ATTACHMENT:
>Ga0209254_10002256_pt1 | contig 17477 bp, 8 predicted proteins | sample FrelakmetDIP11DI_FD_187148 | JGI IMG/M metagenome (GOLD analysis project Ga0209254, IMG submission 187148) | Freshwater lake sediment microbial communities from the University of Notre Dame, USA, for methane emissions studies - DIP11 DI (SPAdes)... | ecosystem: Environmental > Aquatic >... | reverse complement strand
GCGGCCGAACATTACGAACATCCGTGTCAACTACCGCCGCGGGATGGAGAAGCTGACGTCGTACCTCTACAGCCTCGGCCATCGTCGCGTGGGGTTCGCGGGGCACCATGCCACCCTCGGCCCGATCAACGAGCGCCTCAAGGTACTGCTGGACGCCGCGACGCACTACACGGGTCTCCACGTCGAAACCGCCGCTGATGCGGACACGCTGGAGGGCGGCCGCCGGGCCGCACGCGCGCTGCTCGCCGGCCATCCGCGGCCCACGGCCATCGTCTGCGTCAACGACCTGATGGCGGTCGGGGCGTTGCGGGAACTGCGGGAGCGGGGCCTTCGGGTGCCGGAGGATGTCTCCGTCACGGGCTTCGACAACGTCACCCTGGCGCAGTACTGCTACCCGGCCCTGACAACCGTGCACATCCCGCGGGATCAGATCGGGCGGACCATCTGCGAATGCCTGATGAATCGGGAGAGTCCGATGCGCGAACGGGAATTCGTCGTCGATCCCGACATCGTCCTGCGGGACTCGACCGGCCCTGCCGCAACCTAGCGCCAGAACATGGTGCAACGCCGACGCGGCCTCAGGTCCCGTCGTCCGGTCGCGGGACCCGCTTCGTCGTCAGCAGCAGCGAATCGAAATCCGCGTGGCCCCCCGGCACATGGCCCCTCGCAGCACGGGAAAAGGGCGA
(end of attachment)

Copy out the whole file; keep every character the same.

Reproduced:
>Ga0209254_10002256_pt1 | contig 17477 bp, 8 predicted proteins | sample FrelakmetDIP11DI_FD_187148 | JGI IMG/M metagenome (GOLD analysis project Ga0209254, IMG submission 187148) | Freshwater lake sediment microbial communities from the University of Notre Dame, USA, for methane emissions studies - DIP11 DI (SPAdes)... | ecosystem: Environmental > Aquatic >... | reverse complement strand
GCGGCCGAACATTACGAACATCCGTGTCAACTACCGCCGCGGGATGGAGAAGCTGACGTCGTACCTCTACAGCCTCGGCCATCGTCGCGTGGGGTTCGCGGGGCACCATGCCACCCTCGGCCCGATCAACGAGCGCCTCAAGGTACTGCTGGACGCCGCGACGCACTACACGGGTCTCCACGTCGAAACCGCCGCTGATGCGGACACGCTGGAGGGCGGCCGCCGGGCCGCACGCGCGCTGCTCGCCGGCCATCCGCGGCCCACGGCCATCGTCTGCGTCAACGACCTGATGGCGGTCGGGGCGTTGCGGGAACTGCGGGAGCGGGGCCTTCGGGTGCCGGAGGATGTCTCCGTCACGGGCTTCGACAACGTCACCCTGGCGCAGTACTGCTACCCGGCCCTGACAACCGTGCACATCCCGCGGGATCAGATCGGGCGGACCATCTGCGAATGCCTGATGAATCGGGAGAGTCCGATGCGCGAACGGGAATTCGTCGTCGATCCCGACATCGTCCTGCGGGACTCGACCGGCCCTGCCGCAACCTAGCGCCAGAACATGGTGCAACGCCGACGCGGCCTCAGGTCCCGTCGTCCGGTCGCGGGACCCGCTTCGTCGTCAGCAGCAGCGAATCGAAATCCGCGTGGCCCCCCGGCACATGGCCCCTCGCAGCACGGGAAAAGGGCGA